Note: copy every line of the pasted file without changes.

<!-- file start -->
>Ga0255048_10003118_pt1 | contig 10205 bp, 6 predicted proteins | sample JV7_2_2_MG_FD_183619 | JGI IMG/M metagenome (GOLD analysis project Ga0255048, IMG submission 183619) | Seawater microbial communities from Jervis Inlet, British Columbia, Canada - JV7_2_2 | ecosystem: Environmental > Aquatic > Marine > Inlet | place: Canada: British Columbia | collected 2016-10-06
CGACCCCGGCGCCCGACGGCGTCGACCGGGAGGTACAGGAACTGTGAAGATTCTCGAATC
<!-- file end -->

>Ga0255048_10003118_pt1 | contig 10205 bp, 6 predicted proteins | sample JV7_2_2_MG_FD_183619 | JGI IMG/M metagenome (GOLD analysis project Ga0255048, IMG submission 183619) | Seawater microbial communities from Jervis Inlet, British Columbia, Canada - JV7_2_2 | ecosystem: Environmental > Aquatic > Marine > Inlet | place: Canada: British Columbia | collected 2016-10-06
CGACCCCGGCGCCCGACGGCGTCGACCGGGAGGTACAGGAACTGTGAAGATTCTCGAATC